Fe/N-CS was synthesized using the same method as that described in our previous work . Briefly, chitosan powders were dissolved in acetic acid solution. Fe2(SO4)3 and polyethyleneimine (PEI) were sequentially mixed with chitosan solution, and the mixture was stirred at 50 ℃ until uniform. The obtained fluid was then dropped into a mixed alkaline solution by a springe. The formed hydrogel beads were further crosslinked using epichlorohydrin. Then the Fe/N-CS bead was obtained after washing and drying. The Fe(Ⅲ) content in Fe/N-CS was 6.5%. The unmodified chitosan beads (CS) and the beads with sole PEI modification (N-CS) were prepared for control. More detailed information about the synthesis and reagents is shown in Text S1 (Supporting information).
The adsorption of Zn(Ⅱ) and CEF in sole solute and bi-solute systems was conducted in a shaker at 25 ℃, expect for the temperature study. 0.012 g beads were mixed with 20 mL solutions and sealed in the glass vials with PTFE-lined septum caps. The aqueous pH was initially adjusted to a pre-set value using diluted NaOH and HCl. The adsorption proceeded for 48 h via equilibrium tests, and the samples were withdrawn at various time intervals for kinetic studies. In the preloading experiments, the fresh beads were initially equilibrated with Zn(Ⅱ)/CEF; subsequently, the Zn (Ⅱ)/CEF preloaded beads were fed with CEF/Zn to attain second equilibrium. All the detail conditions are described below the corresponding figures. The analytical method for models and characterizations is provided in Text S2 (Supporting information).
The surface charge of CS and its two derivatives was first determined. As shown in Fig. S1a (Supporting information), the zero-point-charge of CS was at pH 7.09, whereas N-CS and Fe/N-CS were apparently positively charged at all the tested pHs. Specifically, the zeta potential of CS exhibited two fast slide stages at 3.5–6.1 and 6.4–7.5, which probably corresponded to the deprotonation of –NH2 and the dissociation of -OH, respectively. Grafting PEI macromolecule increased the zeta potential because the amines exerted different affinities toward H+ depending on its location . Generally, the primary amine deprotonated first at a relatively lower pH. A considerable amount of secondary and tertiary amines was still positively charged at a higher pH (> 7). The surface charge of Fe/N-CS changed similarly to that of N-CS because of the low HFO content. The pH buffering capacity of the three adsorbents could also indicate the charge information. As shown in Fig. S1b (Supporting information), the higher buffering abilities of N-CS and Fe/N-CS also proved that they owned more polar functional groups than the original CS.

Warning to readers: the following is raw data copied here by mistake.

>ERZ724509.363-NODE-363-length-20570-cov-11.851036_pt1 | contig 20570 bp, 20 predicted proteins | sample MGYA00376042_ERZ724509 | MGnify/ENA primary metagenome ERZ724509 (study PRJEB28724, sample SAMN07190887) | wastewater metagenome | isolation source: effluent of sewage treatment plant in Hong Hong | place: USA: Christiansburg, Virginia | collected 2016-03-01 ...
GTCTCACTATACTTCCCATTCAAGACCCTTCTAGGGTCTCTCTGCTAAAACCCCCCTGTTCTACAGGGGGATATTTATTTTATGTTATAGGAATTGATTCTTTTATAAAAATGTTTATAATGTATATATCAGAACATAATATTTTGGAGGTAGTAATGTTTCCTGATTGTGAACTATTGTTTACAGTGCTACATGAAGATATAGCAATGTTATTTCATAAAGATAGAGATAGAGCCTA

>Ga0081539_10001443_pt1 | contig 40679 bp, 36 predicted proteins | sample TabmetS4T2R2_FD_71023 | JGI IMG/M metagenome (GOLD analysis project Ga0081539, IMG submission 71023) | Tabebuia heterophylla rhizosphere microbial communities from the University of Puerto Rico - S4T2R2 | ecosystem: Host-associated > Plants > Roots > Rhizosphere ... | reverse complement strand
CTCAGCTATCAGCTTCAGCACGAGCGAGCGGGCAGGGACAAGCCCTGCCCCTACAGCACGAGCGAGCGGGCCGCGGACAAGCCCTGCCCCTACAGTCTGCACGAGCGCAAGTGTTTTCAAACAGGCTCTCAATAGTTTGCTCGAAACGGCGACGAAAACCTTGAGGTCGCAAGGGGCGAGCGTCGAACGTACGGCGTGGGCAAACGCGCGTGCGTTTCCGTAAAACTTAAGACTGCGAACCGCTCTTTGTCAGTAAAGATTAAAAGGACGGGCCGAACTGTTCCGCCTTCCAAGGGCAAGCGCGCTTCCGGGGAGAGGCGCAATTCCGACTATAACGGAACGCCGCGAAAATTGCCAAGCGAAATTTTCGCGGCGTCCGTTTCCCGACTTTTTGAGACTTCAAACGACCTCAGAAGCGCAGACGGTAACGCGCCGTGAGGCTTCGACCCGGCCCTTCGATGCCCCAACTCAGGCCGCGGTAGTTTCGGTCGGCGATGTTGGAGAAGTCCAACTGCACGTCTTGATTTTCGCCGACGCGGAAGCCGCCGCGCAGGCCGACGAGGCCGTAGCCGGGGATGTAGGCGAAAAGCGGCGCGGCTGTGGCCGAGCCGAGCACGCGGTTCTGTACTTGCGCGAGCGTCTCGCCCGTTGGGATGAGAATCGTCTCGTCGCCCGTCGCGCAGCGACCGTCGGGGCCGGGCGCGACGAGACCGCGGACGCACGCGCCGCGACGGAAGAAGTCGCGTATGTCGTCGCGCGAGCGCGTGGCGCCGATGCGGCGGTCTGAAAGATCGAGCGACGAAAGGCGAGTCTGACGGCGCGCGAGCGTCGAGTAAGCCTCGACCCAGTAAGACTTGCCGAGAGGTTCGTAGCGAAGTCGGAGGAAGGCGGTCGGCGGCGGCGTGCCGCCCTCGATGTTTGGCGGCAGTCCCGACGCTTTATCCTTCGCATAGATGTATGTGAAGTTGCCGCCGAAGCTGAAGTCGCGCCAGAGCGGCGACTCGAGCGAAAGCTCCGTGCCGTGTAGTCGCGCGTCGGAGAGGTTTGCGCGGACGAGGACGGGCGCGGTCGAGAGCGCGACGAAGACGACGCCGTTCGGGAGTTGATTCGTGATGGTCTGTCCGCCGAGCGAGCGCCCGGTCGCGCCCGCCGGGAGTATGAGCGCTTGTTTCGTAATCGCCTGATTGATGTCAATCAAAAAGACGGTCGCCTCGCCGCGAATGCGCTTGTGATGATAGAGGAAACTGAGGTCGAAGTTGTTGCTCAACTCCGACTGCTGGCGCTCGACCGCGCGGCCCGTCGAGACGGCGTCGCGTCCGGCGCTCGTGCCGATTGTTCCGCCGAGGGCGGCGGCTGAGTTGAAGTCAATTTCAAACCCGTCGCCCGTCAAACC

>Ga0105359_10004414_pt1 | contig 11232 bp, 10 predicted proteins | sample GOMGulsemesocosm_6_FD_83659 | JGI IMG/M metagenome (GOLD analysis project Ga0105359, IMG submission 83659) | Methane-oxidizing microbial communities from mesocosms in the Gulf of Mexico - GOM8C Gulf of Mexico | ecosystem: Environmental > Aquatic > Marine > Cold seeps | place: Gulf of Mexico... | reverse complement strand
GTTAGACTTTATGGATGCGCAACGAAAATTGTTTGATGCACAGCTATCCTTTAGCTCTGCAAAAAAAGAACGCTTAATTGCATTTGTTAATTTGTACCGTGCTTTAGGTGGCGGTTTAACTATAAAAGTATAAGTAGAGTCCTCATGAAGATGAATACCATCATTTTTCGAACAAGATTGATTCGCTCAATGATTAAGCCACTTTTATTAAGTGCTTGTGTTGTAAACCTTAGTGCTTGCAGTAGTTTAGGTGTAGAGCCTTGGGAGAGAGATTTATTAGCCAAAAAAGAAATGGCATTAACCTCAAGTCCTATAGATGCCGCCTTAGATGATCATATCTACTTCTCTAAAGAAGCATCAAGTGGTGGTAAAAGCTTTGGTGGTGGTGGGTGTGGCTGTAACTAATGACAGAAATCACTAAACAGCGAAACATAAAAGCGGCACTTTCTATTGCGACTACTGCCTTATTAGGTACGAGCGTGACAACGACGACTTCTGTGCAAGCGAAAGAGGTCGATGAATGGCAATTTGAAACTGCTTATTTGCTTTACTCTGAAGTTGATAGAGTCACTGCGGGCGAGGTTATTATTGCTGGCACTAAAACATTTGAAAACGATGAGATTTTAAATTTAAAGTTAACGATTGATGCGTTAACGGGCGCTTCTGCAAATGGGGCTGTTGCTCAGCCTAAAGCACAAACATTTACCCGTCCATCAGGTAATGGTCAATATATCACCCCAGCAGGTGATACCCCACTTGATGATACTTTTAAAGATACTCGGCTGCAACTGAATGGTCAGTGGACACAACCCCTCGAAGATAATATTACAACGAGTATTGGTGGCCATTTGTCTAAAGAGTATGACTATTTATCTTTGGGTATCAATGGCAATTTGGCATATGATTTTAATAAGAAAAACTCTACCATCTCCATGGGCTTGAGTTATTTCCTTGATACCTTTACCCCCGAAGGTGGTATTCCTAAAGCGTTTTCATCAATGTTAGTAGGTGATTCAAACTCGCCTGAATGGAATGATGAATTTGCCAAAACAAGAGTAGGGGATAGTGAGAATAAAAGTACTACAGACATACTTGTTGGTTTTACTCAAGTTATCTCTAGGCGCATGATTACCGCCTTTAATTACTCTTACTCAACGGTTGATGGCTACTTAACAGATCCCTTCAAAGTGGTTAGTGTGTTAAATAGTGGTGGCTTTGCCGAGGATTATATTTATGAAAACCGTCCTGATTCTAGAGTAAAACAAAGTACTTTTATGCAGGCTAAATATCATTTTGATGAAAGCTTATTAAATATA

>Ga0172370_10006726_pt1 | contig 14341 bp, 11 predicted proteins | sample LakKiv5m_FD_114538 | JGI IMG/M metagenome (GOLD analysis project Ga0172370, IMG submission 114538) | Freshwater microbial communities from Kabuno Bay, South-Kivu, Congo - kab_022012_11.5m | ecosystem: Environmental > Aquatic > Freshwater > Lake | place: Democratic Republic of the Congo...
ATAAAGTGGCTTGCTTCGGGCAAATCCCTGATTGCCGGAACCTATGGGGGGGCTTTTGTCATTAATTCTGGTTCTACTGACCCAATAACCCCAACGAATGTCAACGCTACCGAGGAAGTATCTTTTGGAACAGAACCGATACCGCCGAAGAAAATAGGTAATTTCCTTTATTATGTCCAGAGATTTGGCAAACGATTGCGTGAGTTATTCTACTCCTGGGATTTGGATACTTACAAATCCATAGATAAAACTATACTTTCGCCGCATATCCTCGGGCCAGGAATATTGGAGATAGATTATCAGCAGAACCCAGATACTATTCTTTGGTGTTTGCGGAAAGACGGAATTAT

The adsorption of Zn(Ⅱ) and CEF by three adsorbents was compared at different environmentally-relevant pH (Fig. 1). CS showed a very low capacity toward Zn(Ⅱ). The capacity was almost the same at the initial pH 3 and pH 5 (~10 μmol/g) and then increased significantly (~40 μmol/g) at pH 7.0, related to the competition of H+ for the amine groups. As expected, Zn(Ⅱ) adsorption was enhanced by the modification of polyamine and further increased by the embedding of HFO. When compared with the natural amines in CS, PEI macromolecule contains a high density of multi-amine groups, leading to a high coordination affinity toward Zn(Ⅱ) and forming stable chelating configuration. The coordination accompanied the deprotonation of amines which was proved by the decrease in solution pH during Zn adsorption by N-CS and Fe/N-CS (Table S1 in Supporting information). In case of Fe/N-CS, the Zn(Ⅱ) loaded amount was increased by 60% than those by N-CS, suggesting that HFO can contribute to Zn(Ⅱ) adsorption. It was reported that Fe-OH groups can capture Zn(Ⅱ) via the inner complexation . Besides, Fe-OH and amine might synergistically coordinate with Zn(Ⅱ) as bidentate ligands.